Acting course, it turned out, was an Institute within an Institute. Roshan Taneja ran it as a fiefdom. A bald Yoga teacher came from outside and one Asha Chandra—perhaps a pass-out from an earlier batch; routinely cast as a street whore in student exercises but a very fine woman—assisted him day to day. Asrani, whom years later Mani Kaul came calling by his full name from Jaipur, Gobardhan Asrani, was another assistant who went about as a self-appointed, compulsive comic, spreading cheer and laughter in the group. Roshan Taneja was a short stocky man with receding forehead, curly hair, thick theatre voice but very few words. For some strange reasons, which we never found out, he stayed perpetually hidden behind dark glasses. He was Jagat Murari’s favorite and was never seen with the rest of the teachers except when they all headed towards Murari’s office for faculty meetings.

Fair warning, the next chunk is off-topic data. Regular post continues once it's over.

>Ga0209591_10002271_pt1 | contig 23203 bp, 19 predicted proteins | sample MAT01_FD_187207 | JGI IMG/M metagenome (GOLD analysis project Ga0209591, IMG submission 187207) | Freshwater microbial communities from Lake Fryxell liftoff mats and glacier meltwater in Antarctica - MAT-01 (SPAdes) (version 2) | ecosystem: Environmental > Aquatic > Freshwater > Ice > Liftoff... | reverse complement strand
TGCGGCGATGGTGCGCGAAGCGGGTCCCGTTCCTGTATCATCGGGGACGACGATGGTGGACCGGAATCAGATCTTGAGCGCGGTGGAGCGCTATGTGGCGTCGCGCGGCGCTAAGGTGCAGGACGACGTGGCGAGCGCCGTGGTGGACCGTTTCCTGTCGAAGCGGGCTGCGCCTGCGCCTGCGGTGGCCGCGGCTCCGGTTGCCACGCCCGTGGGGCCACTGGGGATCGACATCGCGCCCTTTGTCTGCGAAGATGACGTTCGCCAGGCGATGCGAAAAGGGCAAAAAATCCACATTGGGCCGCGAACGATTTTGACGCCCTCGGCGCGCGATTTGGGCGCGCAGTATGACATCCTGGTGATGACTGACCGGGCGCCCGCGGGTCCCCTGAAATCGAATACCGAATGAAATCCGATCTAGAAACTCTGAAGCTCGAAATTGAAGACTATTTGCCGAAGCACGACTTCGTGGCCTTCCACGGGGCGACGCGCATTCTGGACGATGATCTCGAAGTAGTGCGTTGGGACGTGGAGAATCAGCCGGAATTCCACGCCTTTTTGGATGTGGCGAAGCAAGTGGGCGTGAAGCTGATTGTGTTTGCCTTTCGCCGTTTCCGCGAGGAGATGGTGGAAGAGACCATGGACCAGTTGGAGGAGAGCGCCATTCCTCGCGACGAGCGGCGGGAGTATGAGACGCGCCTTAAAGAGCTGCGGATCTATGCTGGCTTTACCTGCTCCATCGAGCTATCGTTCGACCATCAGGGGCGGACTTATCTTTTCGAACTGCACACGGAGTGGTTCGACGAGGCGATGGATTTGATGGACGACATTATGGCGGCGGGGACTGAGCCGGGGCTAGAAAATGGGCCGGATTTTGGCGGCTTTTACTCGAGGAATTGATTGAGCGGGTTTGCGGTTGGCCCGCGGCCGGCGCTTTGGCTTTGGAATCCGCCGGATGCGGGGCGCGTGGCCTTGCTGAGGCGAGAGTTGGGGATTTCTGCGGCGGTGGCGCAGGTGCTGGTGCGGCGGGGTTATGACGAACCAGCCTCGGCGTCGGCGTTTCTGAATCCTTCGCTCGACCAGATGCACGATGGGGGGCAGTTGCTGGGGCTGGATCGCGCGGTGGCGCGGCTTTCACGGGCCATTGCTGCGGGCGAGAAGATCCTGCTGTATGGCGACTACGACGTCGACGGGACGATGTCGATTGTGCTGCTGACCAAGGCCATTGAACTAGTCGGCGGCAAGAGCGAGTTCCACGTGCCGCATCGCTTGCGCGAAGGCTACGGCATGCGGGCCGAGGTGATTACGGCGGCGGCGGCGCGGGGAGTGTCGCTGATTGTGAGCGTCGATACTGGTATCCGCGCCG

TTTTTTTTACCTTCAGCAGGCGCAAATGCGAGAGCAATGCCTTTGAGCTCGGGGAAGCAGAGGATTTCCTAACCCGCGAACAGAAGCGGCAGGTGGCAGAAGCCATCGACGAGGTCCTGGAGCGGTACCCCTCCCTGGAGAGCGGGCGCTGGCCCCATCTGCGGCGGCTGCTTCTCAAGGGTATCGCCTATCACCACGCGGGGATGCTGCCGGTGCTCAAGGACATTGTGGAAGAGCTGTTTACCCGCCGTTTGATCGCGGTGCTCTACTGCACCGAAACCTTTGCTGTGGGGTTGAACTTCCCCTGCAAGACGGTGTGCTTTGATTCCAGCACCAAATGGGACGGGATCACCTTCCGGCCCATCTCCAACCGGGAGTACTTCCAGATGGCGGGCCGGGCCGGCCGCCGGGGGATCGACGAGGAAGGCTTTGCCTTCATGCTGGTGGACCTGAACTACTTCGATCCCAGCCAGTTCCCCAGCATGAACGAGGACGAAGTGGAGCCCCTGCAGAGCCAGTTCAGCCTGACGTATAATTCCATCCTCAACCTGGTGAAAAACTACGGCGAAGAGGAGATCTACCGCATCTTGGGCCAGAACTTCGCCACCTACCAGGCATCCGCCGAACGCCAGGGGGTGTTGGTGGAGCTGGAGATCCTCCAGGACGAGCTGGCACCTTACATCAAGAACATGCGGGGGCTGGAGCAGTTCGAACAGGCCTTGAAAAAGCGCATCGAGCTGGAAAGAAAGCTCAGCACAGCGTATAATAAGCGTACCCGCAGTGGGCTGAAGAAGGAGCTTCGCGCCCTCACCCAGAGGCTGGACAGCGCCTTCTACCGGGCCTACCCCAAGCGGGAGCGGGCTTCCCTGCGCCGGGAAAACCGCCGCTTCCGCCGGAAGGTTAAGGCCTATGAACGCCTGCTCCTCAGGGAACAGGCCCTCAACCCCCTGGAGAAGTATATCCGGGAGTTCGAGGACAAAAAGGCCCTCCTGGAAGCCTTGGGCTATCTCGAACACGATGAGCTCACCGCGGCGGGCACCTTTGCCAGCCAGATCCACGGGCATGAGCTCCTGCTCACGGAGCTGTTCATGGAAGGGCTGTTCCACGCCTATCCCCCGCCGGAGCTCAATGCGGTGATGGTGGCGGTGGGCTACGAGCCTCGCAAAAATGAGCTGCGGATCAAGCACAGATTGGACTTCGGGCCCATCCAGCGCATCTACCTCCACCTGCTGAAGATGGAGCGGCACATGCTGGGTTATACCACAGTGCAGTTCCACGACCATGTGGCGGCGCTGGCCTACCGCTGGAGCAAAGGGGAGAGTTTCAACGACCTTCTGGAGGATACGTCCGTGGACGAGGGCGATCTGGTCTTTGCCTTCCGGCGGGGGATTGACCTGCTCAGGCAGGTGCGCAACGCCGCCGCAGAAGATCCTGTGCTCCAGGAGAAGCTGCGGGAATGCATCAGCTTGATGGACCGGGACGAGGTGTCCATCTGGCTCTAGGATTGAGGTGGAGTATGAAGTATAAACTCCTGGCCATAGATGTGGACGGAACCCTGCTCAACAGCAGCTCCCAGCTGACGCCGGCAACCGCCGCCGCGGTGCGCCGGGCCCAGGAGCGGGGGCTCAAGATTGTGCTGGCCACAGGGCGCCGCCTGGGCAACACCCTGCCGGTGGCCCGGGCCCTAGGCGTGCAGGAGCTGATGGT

Acting students had no common classes with the rest of us; they could only be cast at the end of our three years in diploma films! “But they aren’t ready!” grunted Roshan Taneja assuming troubled looks whenever cornered. And yet they were there, loud and noisy, all over the place. Between classes, they would rush into the canteen and begin to shout expensive orders; then carry plates and glasses to the Wisdom Tree, forcing those sitting there to quietly slink away. In the hostel if you suddenly heard somebody start to shout his gills out in the middle of the night, you knew it wasn’t someone gone crazy but just an acting student voice training!